Fran Wilde’s debut novel, Updraft, started out as yet another dystopian YA-novel filled with all the usual familiar tropes that normally entails. A teenage main character. Check. The ‘chosen one’ with a special gift. Check. An oppressive regime that needs to be overthrown. Check. So basically nothing really new to see here then, right? If it wasn’t for the utterly fascinating setting I might have given up on the novel at around the midpoint and that would have been one of the biggest mistakes I could have made.
The world-building is utterly fascinating. Updraft is set in a world where people live high above the clouds in a city consisting of towers of living bone growing ever upwards. The society is based entirely around flight and your status in the hierarchy is determined by the height of your living quarters in the towers. The highest tiers are reserved for the most important people. Getting your wingmark is an essential rite of passage and even the laws are tied to flight. Lawbreakers have to literally carry the weight of their misdeeds around with them in the form of bone chips detailing the laws broken tied to their bodies. The more severe the crime the heavier the chip and the worst of the lawbreakers are sacrificed to the city, cast down into the clouds without the benefit of wings.
The main protagonist, Kirit Densira, is a headstrong seventeen-year-old girl who fights for what she believes in and doesn’t know the meaning of defeat. When she ignores the Law and comes face to face with a skymouth, one of the world’s terrifying predators (giant, invisible, tentacled flying monsters), and survives to tell the tale her entire world starts to fall apart. As she uncovers the truth about herself and the traditions and Laws of her society she grows immensely as a character leaving the naivety and innocence of childhood behind.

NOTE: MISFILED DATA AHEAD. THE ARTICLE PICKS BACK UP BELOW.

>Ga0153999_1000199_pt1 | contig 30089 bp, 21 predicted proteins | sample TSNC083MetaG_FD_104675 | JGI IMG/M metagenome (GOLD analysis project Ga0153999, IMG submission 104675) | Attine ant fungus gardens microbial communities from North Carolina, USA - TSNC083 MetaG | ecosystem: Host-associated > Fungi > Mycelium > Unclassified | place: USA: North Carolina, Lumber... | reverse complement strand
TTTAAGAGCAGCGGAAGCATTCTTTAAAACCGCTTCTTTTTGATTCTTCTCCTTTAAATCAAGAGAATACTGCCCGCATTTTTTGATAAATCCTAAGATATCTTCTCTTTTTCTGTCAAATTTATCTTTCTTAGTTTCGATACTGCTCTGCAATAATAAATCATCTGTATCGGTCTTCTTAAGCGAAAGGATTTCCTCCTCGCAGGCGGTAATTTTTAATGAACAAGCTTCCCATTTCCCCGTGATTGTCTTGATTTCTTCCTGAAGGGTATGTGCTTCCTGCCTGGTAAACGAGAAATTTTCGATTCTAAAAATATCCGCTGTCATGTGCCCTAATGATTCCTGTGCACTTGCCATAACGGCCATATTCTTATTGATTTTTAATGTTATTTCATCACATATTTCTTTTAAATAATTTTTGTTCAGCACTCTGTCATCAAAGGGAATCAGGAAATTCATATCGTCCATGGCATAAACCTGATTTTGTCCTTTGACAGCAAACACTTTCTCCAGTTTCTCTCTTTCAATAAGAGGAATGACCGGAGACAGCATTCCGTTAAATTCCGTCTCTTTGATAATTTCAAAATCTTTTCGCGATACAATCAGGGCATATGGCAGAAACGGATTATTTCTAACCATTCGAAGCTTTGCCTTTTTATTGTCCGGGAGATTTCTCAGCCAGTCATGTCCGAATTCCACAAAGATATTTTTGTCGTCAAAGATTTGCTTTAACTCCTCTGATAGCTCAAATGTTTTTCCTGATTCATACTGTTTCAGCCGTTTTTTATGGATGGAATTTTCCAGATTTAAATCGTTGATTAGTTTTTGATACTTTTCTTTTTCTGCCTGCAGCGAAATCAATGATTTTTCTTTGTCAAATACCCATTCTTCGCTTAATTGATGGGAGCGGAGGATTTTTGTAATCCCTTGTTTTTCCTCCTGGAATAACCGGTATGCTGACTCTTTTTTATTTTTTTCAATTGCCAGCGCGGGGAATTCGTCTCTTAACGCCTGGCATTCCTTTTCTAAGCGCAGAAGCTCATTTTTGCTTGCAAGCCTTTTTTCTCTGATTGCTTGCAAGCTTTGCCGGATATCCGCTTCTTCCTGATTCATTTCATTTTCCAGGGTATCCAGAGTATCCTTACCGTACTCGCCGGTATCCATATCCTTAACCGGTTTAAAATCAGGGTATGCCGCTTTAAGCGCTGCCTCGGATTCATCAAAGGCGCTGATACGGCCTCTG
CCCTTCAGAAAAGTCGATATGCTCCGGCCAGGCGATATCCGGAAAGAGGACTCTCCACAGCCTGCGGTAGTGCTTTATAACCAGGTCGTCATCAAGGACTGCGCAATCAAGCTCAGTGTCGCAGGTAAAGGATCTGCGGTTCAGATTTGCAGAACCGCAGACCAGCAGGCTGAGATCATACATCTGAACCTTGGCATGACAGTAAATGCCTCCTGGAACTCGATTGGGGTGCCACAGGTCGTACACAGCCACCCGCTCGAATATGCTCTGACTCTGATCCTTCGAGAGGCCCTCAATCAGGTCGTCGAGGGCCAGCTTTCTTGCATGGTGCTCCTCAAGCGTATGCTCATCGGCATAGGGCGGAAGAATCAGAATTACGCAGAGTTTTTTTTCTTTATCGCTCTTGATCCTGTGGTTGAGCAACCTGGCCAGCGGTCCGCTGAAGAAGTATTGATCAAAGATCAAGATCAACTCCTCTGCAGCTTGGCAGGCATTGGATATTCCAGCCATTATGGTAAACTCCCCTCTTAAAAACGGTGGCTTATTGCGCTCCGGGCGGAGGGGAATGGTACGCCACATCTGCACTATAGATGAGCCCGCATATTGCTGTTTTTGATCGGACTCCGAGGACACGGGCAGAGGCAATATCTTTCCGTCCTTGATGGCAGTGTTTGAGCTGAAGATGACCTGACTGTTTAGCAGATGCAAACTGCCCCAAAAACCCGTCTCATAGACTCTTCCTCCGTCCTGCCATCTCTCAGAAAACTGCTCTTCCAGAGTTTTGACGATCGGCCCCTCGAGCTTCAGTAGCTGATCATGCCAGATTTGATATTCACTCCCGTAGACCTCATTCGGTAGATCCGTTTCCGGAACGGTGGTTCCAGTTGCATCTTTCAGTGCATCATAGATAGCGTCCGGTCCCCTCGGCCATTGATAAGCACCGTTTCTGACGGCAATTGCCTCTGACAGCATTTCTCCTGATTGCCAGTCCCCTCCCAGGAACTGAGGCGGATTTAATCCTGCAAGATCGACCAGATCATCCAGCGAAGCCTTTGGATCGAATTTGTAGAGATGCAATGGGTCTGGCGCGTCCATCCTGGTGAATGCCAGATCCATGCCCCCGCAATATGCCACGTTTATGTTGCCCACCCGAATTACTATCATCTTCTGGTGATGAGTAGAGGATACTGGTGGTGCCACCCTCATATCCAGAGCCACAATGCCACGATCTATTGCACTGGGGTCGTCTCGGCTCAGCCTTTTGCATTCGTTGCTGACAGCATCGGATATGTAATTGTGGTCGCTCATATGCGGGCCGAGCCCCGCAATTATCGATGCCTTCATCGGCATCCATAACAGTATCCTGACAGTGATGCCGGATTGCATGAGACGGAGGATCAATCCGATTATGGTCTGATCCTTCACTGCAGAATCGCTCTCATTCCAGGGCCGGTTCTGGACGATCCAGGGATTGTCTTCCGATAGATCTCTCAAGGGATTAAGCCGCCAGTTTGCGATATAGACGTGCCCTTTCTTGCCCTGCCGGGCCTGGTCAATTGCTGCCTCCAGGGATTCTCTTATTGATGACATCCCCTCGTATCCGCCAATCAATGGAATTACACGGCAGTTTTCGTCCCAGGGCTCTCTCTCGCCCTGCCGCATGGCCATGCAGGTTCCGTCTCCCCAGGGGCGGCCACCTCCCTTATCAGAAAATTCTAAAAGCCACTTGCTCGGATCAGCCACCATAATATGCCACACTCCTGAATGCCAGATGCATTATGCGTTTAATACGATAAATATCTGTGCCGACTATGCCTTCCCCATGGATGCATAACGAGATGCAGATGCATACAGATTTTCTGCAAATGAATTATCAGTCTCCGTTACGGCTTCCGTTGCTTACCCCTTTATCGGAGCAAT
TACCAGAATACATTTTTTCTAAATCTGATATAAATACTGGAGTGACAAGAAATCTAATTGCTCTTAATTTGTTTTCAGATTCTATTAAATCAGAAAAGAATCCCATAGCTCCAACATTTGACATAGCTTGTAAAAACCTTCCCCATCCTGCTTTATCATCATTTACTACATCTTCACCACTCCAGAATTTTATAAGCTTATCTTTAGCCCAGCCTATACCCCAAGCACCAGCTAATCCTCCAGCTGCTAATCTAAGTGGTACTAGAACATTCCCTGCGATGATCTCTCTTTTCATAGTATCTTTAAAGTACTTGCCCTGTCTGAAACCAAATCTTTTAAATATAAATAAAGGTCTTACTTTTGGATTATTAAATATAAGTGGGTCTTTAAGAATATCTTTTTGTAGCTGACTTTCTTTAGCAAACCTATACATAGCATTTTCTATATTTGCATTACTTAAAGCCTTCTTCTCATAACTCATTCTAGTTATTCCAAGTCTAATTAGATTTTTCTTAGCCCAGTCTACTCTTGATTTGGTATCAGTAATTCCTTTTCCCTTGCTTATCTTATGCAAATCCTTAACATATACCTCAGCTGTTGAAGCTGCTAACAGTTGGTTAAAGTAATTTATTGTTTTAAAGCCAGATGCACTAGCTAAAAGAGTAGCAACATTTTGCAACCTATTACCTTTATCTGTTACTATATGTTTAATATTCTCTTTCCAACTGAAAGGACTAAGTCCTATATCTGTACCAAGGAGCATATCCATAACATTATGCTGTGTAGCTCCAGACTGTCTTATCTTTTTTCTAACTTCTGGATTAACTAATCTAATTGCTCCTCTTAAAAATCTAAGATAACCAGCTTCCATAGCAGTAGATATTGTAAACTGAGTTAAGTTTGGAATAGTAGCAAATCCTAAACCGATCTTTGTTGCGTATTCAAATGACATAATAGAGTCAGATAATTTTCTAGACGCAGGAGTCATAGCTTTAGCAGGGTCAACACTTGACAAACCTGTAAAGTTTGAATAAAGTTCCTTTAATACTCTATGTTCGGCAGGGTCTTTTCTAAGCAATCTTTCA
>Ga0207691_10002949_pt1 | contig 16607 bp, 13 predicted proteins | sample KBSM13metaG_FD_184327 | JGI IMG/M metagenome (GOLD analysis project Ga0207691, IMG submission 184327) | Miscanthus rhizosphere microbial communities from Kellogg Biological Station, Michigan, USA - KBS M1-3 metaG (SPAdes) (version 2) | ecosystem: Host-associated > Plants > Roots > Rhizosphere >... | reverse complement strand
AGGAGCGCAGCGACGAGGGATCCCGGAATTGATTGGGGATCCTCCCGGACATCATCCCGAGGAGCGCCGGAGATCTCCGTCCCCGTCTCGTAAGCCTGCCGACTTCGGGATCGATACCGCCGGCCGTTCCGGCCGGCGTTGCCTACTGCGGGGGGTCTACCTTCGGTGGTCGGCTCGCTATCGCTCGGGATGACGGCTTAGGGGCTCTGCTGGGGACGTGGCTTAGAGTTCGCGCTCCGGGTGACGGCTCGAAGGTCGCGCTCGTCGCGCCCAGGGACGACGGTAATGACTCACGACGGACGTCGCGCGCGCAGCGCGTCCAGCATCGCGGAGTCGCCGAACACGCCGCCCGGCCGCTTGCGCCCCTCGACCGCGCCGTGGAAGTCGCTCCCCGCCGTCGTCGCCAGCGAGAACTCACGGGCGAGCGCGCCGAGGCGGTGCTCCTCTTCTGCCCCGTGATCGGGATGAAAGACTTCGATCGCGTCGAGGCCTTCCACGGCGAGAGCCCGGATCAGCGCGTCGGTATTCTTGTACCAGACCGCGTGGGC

Updraft takes some time to get going and it’s only towards the end of the second half where it really starts to set itself apart and breaks the bounds of your expectations. As the many layers of secrets and machinations at the core of the Spire are slowly revealed, the pacing picks up considerably and the story is suddenly elevated to another level with an ending that will blow you away and leave you reeling. The slow journey to get there is well worth the effort.
The conclusion makes this a perfectly satisfying stand-alone novel, but I’m glad to see that there are more novels planned in the series. I definitely want to return to this world to discover more about its nature and its mythology. You are left with so many unanswered questions. What caused these people to abandon the land to seek refuge in the sky? What’s the origin of the living towers? I guess those are tales for another time.
I can’t wait to see what Fran Wilde comes up with next. Hopefully the success of Updraft will allow her the freedom to harness the same innovation used in the brilliant world-building to create a plot worthy of showcasing her talents further.
Updraft is an unusual coming-of-age story set in an utterly fascinating and imaginative world. The novel is beautifully written, the world-building is brilliant and after a shaky start the characters turn out to be far more captivating than they first appear. Don’t be deceived by the YA trappings, while much of the story is somewhat predictable and familiar there is also a real intricate depth at play here. If you can persevere past the slow pace at the start you will be handsomely rewarded.
The Rating: 7/10 (Very Good)
Thanks to Tor for providing the review copy.